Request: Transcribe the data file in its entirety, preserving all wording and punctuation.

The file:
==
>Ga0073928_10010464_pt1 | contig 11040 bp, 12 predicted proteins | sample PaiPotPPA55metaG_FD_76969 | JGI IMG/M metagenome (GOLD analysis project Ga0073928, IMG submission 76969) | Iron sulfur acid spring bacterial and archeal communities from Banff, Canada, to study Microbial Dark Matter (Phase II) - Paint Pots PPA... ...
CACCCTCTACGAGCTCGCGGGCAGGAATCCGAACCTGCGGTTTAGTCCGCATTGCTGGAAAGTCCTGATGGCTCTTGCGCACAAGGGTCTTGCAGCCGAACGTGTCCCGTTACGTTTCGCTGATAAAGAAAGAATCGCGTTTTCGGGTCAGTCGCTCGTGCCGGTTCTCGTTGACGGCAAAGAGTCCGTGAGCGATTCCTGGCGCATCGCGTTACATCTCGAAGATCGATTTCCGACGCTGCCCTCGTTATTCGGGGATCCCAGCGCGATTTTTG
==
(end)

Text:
>Ga0073928_10010464_pt1 | contig 11040 bp, 12 predicted proteins | sample PaiPotPPA55metaG_FD_76969 | JGI IMG/M metagenome (GOLD analysis project Ga0073928, IMG submission 76969) | Iron sulfur acid spring bacterial and archeal communities from Banff, Canada, to study Microbial Dark Matter (Phase II) - Paint Pots PPA... ...
CACCCTCTACGAGCTCGCGGGCAGGAATCCGAACCTGCGGTTTAGTCCGCATTGCTGGAAAGTCCTGATGGCTCTTGCGCACAAGGGTCTTGCAGCCGAACGTGTCCCGTTACGTTTCGCTGATAAAGAAAGAATCGCGTTTTCGGGTCAGTCGCTCGTGCCGGTTCTCGTTGACGGCAAAGAGTCCGTGAGCGATTCCTGGCGCATCGCGTTACATCTCGAAGATCGATTTCCGACGCTGCCCTCGTTATTCGGGGATCCCAGCGCGATTTTTG